Death is a merciless monster. It comes when no one expects it and neither does it give warning. What a bitch. It does not select neither does it spare when it strikes. Death unfortunately is the only thing that makes us equal, since no one has ever successfully evaded it. It kills the king and the servant, a father and a child, a priest and his congregation. Many of us have resigned to its fate and we don’t dare ask why anymore, but this once I decided to be a madman, knowing very well that I will never get an answer. But every time death comes knocking, I relentlessly ask why.
Although I have come to an understanding that death is inevitable and that it is our common destiny as living creatures, I plan to make my departure less traumatizing to the people I leave behind, and in that spirit, I have one wish, and only one wish. Please, when I die, don’t go on social media posting all those nice things about me that you didn’t care to tell me when I was alive. But, if you did get a chance to say them to me personally, I am grateful you did and there is no need to post them for the entire world to see. But if it will bring closure to you by posting it, please can you wait until I am buried? Is that too much to ask? I understand we are social media friends and you have a right to mourn me the best way you know how, but let us be honest, you will only mourn me for a day at most, and then you will go back to your normal life. But there are some people who will mourn me the rest of their lives, and it would be better if they don’t learn of my demise from your social media post.
Why am I whining about RIP messages on social media? I am not a whiner, and the ones who know me know this to be true. But even assuming I am a whiner, let’s be real for once. Couple of weeks ago, some of my very good friends were in a tragic car accident and unfortunately, two of the occupants succumbed and they are no longer with us. May their souls find comfort wherever they desire. The other two survived and I am wishing them a quick recovery. But minutes later after the accident, with no clear information and no names released to the public by first responders and police, some people took to social media and started posting RIP messages and all the good things we care to say about the people who are dead. I wonder who lied to us that the dead can still read messages on their social media account, or why else do we post them?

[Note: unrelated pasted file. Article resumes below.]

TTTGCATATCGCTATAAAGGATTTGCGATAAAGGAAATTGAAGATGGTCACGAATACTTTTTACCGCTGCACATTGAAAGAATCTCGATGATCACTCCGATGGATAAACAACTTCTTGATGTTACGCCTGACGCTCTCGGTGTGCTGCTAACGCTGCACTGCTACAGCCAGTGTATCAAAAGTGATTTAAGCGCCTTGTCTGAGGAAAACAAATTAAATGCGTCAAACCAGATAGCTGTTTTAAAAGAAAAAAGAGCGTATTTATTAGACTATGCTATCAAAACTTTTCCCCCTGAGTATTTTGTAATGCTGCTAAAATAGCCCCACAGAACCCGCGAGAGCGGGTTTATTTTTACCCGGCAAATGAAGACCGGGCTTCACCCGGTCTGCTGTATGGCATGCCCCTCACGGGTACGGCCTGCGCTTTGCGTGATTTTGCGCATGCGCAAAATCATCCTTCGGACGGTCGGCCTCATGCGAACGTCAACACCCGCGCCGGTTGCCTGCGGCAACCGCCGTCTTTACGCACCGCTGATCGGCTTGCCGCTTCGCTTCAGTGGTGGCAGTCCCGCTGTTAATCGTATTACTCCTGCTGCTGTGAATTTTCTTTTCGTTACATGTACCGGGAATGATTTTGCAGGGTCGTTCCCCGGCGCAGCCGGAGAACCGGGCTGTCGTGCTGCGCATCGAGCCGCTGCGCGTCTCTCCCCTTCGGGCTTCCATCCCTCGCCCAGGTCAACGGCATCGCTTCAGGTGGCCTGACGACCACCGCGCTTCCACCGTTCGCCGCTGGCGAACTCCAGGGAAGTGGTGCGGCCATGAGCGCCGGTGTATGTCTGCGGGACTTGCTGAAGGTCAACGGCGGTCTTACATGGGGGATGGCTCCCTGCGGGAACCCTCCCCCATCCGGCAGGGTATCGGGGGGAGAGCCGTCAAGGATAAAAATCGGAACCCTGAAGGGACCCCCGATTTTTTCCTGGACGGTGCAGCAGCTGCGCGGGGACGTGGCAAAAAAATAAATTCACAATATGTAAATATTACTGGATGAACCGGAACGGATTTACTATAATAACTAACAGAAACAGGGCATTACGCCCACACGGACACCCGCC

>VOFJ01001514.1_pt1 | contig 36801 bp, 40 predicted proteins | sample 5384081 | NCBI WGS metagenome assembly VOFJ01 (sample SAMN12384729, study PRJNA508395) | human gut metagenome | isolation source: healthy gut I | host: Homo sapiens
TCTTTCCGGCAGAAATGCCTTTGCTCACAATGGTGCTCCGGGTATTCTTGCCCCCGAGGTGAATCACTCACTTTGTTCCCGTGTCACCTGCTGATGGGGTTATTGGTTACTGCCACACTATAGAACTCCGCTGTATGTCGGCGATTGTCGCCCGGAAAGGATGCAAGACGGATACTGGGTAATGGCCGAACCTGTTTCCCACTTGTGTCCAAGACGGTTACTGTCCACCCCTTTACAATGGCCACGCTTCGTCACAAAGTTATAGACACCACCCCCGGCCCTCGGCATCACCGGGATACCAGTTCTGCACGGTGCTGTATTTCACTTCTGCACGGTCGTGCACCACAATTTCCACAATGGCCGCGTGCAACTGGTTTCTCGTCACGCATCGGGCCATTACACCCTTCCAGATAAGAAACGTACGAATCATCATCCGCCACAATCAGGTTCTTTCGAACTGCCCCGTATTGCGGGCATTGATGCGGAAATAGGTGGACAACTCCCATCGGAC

As fate would have it, some people across the Atlantic from where the accident took place saw the messages, and without them caring to find facts, went ahead and started posting their RIP messages. Minutes later, the news reached the family of one now surviving victim of the accident that she was dead. Take a minute and think about how the parents felt learning of the death of their kid via social media, while in fact she was still fighting for her dear life, miles away in a hospital room. So as culture demanded in their village, they lit a fire signaling that one of them had gone. Before even the fire could catch feet, they received a call from the hospital that their daughter was admitted and in critical condition, and so they had to put the fire out. Can you imagine the pain and confusion that took place in that homestead because someone was too quick to post stuff without first getting all the facts?
Now you do understand why I don’t want you, no matter our friendship level, to feel obliged to post RIP messages on my social media when death defeats me? I don’t want what happened to that home to happen in our home. To many of us, someone else’s death is just another person departing, but to their loved ones, it is a wound that will never heal, and the last thing they want from us is more pain to bear what life has served them. To my departed friends, I know you will find peace wherever your souls lead you, and to the ones fighting for their lives, you are not alone, we will fight together, so don’t give up. Now we can go back to life as we always do and let the bereaved mourn in peace.